LONDON — It’s been nine months since Adrian Leung and his family packed up their lives in Hong Kong in search of a brighter future in Britain.
The 51-year-old teacher was on course to move to Canada with his wife and son, fleeing political turmoil back home. But when Prime Minister Boris Johnson’s government announced a new visa program granting Hong Kong citizens the right to residency — and eventual citizenship — in the U.K., he said his choice was clear.
“Compared to Canada’s scheme, the criteria of Britain’s scheme is much lower: We just need to live in the country for five years. To me, it’s much easier,” Leung told CNBC.
Many in Hong Kong are angry at what they see as China’s encroaching grip on the semi-autonomous region in the wake of a new national security law passed in June 2020.
The law, which aims to prohibit secession and subversion of state power, has been widely condemned by Western governments and human rights watchdogs as undermining the “one country, two systems” principle under which the former British colony was transferred to China in 1997.
That prompted Britain to offer refuge to those born in Hong Kong prior to its handover. While it’s unclear how many have left due to the security law, Britain’s offer for refuge came for that specific purpose and was timed accordingly. The U.K. has said it will help those born in Hong Kong prior to its handover, citing “China’s failure to live up to its international obligations with respect to Hong Kong.”
A spokesperson for Hong Kong’s information services department said it “deplores and opposes” the launch of the U.K. visa, while the Chinese embassy in London said that the scheme “interferes in Hong Kong affairs, which are China’s internal affairs.”
China has separately dismissed claims that the law undermines local freedoms, saying it was a necessary measure to curtail the chaotic mass protests that dogged Hong Kong in 2019.
Leung, some of whose students were prosecuted and, in certain cases, imprisoned for demonstrating, is one of tens of thousands of Hong Kongers to have emigrated to Britain in the past year.
“It seemed to me, after June 2019, that Hong Kong is not going to be under the rule of law,” said Leung, referring to the start of the protests. “For the future of my son, I thought we had to leave,” he told CNBC.
Britain welcomes more than 97,000 Hong Kongers
The British National (Overseas), or BNO, visa program was launched to great pomp in January 2021, with Johnson declaring his pride over a program designed to honor Britain’s “profound ties of history and friendship with the people of Hong Kong.”
The U.K. government said at the time that the program would open the door to an estimated 300,000 to 500,000 Hong Kongers (though up to 5.4 million are eligible) and generate up to GBP2.9 billion ($3.9 billion) of net benefit to the U.K. economy over five years.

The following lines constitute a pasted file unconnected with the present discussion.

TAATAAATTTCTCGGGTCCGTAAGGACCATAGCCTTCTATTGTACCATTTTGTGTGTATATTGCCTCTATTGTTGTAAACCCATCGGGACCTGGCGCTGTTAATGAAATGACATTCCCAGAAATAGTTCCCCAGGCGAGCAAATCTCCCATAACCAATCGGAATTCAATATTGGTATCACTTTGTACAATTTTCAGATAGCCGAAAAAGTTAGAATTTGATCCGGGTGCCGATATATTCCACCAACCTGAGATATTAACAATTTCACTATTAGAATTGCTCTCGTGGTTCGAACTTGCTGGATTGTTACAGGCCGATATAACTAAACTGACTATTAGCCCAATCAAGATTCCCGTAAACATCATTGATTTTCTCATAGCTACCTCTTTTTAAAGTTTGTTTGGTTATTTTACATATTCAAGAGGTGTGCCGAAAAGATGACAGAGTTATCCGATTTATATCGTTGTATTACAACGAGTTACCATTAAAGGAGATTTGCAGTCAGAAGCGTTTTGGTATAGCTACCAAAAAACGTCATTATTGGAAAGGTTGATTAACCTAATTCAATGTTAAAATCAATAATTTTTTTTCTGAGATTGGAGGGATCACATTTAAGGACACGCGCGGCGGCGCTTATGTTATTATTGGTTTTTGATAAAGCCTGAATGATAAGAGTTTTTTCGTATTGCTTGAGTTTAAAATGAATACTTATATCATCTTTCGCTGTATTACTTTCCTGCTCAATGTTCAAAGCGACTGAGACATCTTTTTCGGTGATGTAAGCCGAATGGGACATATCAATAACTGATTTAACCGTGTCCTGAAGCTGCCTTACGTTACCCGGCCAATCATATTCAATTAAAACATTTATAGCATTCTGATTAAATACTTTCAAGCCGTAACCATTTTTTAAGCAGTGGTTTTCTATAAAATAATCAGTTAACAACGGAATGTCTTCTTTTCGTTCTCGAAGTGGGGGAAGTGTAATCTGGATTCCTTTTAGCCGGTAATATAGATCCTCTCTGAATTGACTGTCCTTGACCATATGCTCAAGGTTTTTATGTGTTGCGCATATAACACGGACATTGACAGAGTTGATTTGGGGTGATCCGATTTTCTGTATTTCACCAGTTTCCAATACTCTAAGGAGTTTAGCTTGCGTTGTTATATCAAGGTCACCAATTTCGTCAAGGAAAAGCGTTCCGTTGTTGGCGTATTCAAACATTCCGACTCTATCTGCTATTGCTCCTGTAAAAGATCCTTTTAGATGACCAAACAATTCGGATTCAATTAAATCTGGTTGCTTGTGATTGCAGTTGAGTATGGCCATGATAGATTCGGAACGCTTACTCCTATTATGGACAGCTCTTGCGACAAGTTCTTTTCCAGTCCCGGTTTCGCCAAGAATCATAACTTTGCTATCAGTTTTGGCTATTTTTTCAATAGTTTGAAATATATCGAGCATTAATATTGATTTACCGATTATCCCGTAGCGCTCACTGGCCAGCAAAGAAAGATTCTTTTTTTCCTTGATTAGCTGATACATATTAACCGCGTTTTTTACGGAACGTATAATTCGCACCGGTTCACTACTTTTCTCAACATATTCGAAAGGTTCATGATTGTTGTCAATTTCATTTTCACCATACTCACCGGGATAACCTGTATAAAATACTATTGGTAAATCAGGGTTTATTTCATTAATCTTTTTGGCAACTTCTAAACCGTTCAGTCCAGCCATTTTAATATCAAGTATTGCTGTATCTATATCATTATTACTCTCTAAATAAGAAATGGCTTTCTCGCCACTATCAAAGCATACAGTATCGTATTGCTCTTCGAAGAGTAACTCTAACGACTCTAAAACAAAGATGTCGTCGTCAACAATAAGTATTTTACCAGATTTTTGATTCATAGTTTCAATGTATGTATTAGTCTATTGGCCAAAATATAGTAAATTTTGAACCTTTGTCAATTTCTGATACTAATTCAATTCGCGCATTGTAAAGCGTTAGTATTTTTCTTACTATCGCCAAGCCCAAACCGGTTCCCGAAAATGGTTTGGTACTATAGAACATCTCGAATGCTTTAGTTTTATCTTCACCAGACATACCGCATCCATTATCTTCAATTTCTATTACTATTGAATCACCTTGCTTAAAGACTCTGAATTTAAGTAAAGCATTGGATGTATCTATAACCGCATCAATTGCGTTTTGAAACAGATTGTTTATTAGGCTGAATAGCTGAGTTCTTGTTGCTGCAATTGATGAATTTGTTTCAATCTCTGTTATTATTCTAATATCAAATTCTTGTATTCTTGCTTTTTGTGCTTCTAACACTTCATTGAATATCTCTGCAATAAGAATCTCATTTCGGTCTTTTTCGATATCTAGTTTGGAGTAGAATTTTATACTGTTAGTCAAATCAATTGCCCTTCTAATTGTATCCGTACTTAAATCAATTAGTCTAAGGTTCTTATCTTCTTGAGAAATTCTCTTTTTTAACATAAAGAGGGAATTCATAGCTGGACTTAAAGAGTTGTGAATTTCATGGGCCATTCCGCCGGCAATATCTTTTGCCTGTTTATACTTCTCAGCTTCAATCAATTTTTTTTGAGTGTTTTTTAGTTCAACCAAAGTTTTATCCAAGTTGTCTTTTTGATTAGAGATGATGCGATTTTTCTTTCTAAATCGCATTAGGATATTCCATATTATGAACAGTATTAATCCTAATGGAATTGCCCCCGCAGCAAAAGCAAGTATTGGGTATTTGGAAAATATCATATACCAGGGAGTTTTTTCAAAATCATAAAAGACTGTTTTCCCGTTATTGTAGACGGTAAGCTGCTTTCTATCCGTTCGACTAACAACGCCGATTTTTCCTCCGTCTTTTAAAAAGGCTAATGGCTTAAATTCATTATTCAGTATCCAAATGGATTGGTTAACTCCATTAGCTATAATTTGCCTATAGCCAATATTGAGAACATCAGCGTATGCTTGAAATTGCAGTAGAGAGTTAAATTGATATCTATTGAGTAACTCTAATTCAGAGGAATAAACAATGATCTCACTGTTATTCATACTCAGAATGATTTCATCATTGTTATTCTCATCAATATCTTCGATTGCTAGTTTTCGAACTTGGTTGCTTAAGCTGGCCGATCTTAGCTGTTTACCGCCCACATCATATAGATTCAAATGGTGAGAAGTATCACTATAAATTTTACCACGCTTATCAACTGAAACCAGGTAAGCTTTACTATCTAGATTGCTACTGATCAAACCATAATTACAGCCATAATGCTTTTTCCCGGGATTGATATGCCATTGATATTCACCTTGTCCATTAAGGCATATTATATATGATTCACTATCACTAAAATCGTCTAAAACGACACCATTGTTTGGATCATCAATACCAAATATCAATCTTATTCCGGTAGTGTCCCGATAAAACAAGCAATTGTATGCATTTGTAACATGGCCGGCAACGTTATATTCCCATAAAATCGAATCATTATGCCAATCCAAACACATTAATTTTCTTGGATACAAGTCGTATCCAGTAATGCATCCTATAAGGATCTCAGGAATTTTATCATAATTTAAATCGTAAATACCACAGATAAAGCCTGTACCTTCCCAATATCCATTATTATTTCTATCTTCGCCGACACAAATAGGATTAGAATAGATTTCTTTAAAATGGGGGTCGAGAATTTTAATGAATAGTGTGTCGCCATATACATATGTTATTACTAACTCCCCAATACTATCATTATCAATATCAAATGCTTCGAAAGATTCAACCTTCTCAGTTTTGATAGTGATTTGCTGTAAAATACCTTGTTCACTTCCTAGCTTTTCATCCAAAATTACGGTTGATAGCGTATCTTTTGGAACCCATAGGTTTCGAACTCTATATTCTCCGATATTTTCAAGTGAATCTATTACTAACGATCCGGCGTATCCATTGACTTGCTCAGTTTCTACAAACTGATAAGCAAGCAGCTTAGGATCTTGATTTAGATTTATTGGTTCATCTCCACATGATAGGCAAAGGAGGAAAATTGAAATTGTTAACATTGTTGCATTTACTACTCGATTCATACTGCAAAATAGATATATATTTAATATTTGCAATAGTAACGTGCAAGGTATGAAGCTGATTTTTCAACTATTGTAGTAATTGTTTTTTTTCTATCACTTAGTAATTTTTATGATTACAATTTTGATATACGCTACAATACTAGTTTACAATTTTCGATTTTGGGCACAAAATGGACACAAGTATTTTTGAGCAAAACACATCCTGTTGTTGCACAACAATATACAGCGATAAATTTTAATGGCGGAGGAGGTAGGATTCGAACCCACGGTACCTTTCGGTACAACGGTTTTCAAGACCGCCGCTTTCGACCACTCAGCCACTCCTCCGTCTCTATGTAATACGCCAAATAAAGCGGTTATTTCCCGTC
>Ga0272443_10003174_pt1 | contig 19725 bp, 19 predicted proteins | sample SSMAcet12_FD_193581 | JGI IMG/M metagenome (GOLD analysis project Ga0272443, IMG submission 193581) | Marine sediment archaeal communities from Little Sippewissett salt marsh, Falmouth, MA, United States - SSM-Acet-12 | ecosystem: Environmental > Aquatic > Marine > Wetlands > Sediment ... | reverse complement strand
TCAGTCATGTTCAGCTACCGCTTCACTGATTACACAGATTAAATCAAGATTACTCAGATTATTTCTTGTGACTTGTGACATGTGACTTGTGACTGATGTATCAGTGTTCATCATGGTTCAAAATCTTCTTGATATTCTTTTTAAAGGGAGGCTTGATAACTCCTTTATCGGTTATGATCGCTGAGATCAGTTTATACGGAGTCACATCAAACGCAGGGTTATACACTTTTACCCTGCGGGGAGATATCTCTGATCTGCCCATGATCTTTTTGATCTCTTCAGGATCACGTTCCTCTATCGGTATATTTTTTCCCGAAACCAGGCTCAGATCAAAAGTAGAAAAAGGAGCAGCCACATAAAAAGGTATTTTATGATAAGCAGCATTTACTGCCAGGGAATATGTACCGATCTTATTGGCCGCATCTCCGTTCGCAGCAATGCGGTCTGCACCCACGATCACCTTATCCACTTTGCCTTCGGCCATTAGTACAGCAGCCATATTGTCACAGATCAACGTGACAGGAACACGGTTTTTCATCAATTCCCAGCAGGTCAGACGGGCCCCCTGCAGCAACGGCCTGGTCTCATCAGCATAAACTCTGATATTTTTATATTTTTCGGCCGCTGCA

In the 12 months since, the U.K. received 103,900 applications for the visa program, which entitles holders and their dependents to five years of residence with a pathway to citizenship. More than 97,000 applications have so far been successful, according to data released Thursday by the U.K.’s home office.
The majority of those applicants are highly skilled and working in professional or managerial roles.
In a survey of 500 people granted the visa, the home office found seven in 10 (69%) were university educated and three-quarters (76%) had professional occupations. Almost all (96%) were of working age, with two in five (21%) aged under 35.
The findings suggest a win for the U.K. government as it seeks to position itself as a magnet for international talent, even as it closes its doors to EU workers after Brexit. Yet the experience of Hong Kong emigres who spoke to CNBC has been far more nuanced.
A personal and financial price
While BNO visa holders praised the speed and ease with which applications were processed (typically around six weeks), some said the personal costs of making the move have been high — not least financially.
The five-year visa costs GBP250 ($340) in addition to a mandatory NHS surcharge of GBP3,120 for adults and GBP2,350 for children. A family of four could expect to fork out GBP11,940 in fees before they even enter the United Kingdom.
That as Britain faces its worst cost of living crisis in decades amid spiraling house, food and energy prices.
Leung and his wife sold their apartment, cashed in their pensions and used their savings to fund their move to Britain. They recently bought a home in Durham, in the northeast of England, but not everyone has been as fortunate.
One BNO visa holder, who spoke to CNBC anonymously due to fear of a backlash or being identified by new colleagues in Britain, arrived in Nottingham, England, in December 2020 — during the height of the U.K.’s coronavirus lockdown.